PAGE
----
WE’VE GOT YOUR RESOURCES RIGHT HERE

Places to Find Information

No doubt about it the library is the place to go for the best information. These selected resources are the perfect place to start. After that, build on your research for a well-balanced paper.

1

Encyclopedias and Almanacs
The granddaddies of fact and information books, these two should never be the main source of information for research, but they both offer great places to start once you know your topic.

2

The Guinness Book of World Records
For funky facts to spice up your research, you can find almost any "most," "biggest," "oldest," "smallest," or "first" here.

3

Any book you can possibly imagine
There are a thousand reasons why you can find a book on any topic, and they're all categorized under the Dewey Decimal System.

4

Your neighborhood librarian
Librarians are incredible. Not only do they know a ton of books, newspapers, magazines, and other resources that would be great for research, but they also know exactly where to find them. So put on a smile and politely ask for some assistance.

5

Fiction
Surprise, surprise: fiction books, especially historical fiction, can often be used as research sources because you can dig up information about how history inspired the author to write a tale based on true events.

When you don't feel like leaving the house: 7 information-filled Internet resources

Web research can be great, but remember that it really pays to also know your way around the library. However, the Internet generally has trustworthy content, if you know where to look. So without further ado, here are some "www.places to start:"

Internet Public Library
www.ipl.org

Librarian's Index to the Internet
www.lii.org

New York Public Library Online
www.nypl.org/databases/index.cfm

Amazon's A9 Search
http://a9.com

Yahoo!
www.search.yahoo.com

Google
www.google.com

Scholastic
www.scholastic.com

Tips for the extra-motivated researcher: 10 amazing places, beyond the library, to find resources

Remember that analogy about research being a bit like archaeology? Now's your chance to really get out in the field, roll up your sleeves, and dig up some information artifacts.

1

Your attic
Spend the evening looking in the dusty corners of your rarely visited attic. You may find an amazing primary source like your grandmother's diary from when she was 16, spilling secrets and revealing what the world around her was like in those days.

2

The Post Office
Learn the inner workings of the U.S. Postal Service how mail gets from place to place, how the methods for delivery have changed over time, why some letters get "express" treatment all firsthand from the postmaster.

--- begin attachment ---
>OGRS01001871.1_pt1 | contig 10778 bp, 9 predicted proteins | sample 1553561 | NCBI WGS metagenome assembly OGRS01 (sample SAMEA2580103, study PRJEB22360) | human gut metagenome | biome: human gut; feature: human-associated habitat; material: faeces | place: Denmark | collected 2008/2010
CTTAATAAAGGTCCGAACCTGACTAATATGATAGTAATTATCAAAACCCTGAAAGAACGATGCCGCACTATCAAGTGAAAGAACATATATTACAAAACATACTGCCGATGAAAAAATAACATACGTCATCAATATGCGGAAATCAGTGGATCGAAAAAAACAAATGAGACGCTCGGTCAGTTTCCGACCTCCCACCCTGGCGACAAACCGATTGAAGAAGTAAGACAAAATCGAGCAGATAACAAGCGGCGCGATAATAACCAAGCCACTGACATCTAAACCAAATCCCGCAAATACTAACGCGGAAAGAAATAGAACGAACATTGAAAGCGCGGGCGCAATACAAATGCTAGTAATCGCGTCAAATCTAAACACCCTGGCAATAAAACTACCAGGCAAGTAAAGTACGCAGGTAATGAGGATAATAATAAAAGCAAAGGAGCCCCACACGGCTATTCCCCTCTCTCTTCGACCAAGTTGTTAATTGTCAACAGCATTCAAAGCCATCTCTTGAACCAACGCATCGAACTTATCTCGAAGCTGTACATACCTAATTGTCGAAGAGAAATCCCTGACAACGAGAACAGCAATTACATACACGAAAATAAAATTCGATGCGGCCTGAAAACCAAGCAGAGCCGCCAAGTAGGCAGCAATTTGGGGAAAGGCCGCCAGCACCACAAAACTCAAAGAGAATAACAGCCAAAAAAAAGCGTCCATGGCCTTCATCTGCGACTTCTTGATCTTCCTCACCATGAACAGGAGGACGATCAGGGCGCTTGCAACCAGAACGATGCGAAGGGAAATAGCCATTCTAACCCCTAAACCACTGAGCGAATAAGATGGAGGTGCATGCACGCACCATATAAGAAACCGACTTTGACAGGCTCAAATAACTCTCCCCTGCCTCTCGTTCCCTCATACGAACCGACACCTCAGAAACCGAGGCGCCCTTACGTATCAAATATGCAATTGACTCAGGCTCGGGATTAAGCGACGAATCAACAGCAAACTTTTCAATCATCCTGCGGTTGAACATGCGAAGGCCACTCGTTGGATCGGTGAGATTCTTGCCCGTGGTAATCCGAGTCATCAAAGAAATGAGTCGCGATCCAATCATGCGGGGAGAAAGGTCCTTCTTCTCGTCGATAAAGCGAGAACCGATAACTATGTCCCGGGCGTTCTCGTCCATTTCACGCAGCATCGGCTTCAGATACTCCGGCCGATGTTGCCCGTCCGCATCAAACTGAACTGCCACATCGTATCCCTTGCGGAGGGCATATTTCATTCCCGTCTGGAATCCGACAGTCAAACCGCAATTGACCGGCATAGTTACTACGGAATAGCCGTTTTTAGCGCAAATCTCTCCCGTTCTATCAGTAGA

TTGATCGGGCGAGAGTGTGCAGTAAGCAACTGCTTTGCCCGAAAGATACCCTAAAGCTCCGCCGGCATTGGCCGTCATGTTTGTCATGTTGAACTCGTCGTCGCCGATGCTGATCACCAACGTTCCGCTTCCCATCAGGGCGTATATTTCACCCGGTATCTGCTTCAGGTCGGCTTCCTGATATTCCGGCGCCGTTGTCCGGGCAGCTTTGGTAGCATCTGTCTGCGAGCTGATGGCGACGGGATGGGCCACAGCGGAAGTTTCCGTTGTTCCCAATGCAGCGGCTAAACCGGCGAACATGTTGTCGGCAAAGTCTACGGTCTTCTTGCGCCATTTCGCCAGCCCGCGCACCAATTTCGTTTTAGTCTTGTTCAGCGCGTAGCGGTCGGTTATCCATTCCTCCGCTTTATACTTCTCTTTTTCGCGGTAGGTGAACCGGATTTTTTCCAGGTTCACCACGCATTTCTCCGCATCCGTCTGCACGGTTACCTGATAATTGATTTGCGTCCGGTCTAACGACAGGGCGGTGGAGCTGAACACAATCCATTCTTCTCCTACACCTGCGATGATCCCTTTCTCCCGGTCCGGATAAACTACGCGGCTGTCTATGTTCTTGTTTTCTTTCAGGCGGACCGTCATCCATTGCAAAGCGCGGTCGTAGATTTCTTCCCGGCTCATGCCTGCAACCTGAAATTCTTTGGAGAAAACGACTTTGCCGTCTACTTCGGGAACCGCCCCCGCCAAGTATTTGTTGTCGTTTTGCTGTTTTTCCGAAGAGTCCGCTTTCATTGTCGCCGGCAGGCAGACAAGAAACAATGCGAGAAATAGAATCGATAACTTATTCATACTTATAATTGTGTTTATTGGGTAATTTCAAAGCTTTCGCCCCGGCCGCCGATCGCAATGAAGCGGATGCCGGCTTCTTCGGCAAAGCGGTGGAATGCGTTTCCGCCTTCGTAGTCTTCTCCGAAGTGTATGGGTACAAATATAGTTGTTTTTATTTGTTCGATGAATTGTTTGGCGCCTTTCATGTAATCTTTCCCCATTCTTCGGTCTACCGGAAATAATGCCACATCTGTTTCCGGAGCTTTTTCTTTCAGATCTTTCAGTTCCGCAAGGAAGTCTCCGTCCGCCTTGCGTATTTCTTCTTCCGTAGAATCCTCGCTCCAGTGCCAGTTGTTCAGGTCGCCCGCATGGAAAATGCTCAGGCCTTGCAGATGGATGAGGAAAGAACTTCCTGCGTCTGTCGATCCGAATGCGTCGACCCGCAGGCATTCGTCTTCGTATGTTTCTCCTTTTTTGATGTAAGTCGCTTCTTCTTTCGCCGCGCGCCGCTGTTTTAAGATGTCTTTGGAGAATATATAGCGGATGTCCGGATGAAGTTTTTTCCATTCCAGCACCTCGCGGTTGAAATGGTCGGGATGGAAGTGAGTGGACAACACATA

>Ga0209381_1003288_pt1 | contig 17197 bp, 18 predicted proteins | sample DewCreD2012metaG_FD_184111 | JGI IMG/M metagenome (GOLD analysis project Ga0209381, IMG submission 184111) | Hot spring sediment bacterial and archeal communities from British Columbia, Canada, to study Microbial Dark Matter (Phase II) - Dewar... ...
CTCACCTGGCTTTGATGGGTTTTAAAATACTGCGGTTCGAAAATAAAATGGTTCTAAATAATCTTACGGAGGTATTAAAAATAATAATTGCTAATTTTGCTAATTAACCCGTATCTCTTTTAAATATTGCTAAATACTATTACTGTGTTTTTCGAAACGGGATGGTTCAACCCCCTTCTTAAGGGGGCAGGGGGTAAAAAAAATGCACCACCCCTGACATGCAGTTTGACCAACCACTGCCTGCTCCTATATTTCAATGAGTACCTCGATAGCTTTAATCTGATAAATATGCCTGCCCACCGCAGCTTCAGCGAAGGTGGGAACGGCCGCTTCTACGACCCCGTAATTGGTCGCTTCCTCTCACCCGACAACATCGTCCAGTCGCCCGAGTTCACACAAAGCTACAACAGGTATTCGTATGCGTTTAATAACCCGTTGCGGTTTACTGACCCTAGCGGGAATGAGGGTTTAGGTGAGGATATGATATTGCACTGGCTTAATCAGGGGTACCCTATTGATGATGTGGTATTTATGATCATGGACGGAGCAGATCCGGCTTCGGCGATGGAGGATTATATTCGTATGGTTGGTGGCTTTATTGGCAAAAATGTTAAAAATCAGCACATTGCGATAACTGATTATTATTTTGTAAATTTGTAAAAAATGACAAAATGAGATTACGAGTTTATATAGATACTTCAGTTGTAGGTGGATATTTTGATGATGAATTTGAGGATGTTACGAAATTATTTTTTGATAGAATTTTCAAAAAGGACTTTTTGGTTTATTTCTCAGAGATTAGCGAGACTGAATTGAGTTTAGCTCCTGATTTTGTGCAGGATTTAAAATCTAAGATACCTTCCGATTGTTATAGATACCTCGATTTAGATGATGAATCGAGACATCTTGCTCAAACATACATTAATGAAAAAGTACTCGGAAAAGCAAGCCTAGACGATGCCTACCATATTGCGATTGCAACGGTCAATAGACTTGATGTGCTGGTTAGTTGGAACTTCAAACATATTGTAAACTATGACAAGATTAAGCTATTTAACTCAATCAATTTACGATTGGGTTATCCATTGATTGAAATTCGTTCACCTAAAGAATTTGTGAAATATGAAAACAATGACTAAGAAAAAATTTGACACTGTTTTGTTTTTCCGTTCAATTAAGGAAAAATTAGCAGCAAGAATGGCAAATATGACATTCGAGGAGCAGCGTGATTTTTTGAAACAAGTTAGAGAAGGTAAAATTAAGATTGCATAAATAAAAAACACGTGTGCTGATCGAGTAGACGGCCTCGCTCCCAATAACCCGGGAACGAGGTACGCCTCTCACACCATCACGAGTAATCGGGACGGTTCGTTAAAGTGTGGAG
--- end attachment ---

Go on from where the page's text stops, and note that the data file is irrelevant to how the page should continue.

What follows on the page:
3

A sports venue
Wherever you live, chances are there's some pride in your town for the home team. If you're doing research on a baseball player, check out your team's ballpark for a history lesson on famous sluggers. If football's your favorite, intercept your information at the stadium. If your city is all about hoops, get onto the basketball court and explore! Find out which sporting legends grew up in your area, if any, and track down all your information to score the grade on your paper.

4

An art gallery
Galleries can inspire you to pick an artistic time period to research. Will you study Michelangelo's sculptures from the 16th century Italian renaissance or Post-Impressionist Paul Cézanne's brightly hued paintings?

5

The doctor's office
The mysteries of the 5 senses can be solved if you kindly ask a nurse for an interview about how humans see, smell, hear, touch, and taste.

6

A greenhouse
Flowers, plants, and more: if it's green, they'll have it. Get shrubbery samples or study tulip petals. It's a botanist's dream.

7

The zoo
You love monkeys. You want to research monkeys. You need to research monkeys. There's no better supplement for a written report than going to see these cute simians up close and in person. Take pictures and observe their mannerisms for quality notes.

8

A law firm
Files at a law firm hold a wealth of resources, from legal documents to histories on previous court cases. If your best friend's mom is a lawyer, ask if it would be possible for her to copy some legal documents or articles from her office on Brown vs. The Board of Education.

9

Town Hall
How do things work in your city? What laws have stood in place since your town was founded? Who makes the decisions in your area? Chances are, you'll find the answers to your questions at the municipal building and from there, you can build a pretty cool report.

10

Next door
Maybe your neighbor, Mr. Sheppard, has some stories about being in World War II he may even share some photographs of himself in his fighter pilot gear.

By Cara Pitterman, a library card-carrier since 1991.

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